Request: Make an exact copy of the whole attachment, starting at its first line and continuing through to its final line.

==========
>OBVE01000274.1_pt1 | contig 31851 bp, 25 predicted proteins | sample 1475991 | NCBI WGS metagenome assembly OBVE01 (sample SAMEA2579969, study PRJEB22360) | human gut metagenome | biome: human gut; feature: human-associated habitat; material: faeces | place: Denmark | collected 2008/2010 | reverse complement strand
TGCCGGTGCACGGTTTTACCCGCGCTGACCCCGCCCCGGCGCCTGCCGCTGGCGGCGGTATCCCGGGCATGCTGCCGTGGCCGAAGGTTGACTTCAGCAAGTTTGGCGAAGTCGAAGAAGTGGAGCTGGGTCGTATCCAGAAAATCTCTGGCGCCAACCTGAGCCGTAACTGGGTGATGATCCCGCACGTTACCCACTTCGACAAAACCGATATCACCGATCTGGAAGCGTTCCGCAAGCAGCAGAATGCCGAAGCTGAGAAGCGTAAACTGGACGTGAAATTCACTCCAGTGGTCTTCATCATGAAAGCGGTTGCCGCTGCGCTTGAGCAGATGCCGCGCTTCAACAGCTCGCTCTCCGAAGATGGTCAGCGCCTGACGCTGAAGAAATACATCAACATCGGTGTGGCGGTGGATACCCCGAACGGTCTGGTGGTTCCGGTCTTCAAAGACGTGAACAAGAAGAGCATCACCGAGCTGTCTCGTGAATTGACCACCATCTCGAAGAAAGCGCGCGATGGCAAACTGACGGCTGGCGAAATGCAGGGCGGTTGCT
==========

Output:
>OBVE01000274.1_pt1 | contig 31851 bp, 25 predicted proteins | sample 1475991 | NCBI WGS metagenome assembly OBVE01 (sample SAMEA2579969, study PRJEB22360) | human gut metagenome | biome: human gut; feature: human-associated habitat; material: faeces | place: Denmark | collected 2008/2010 | reverse complement strand
TGCCGGTGCACGGTTTTACCCGCGCTGACCCCGCCCCGGCGCCTGCCGCTGGCGGCGGTATCCCGGGCATGCTGCCGTGGCCGAAGGTTGACTTCAGCAAGTTTGGCGAAGTCGAAGAAGTGGAGCTGGGTCGTATCCAGAAAATCTCTGGCGCCAACCTGAGCCGTAACTGGGTGATGATCCCGCACGTTACCCACTTCGACAAAACCGATATCACCGATCTGGAAGCGTTCCGCAAGCAGCAGAATGCCGAAGCTGAGAAGCGTAAACTGGACGTGAAATTCACTCCAGTGGTCTTCATCATGAAAGCGGTTGCCGCTGCGCTTGAGCAGATGCCGCGCTTCAACAGCTCGCTCTCCGAAGATGGTCAGCGCCTGACGCTGAAGAAATACATCAACATCGGTGTGGCGGTGGATACCCCGAACGGTCTGGTGGTTCCGGTCTTCAAAGACGTGAACAAGAAGAGCATCACCGAGCTGTCTCGTGAATTGACCACCATCTCGAAGAAAGCGCGCGATGGCAAACTGACGGCTGGCGAAATGCAGGGCGGTTGCT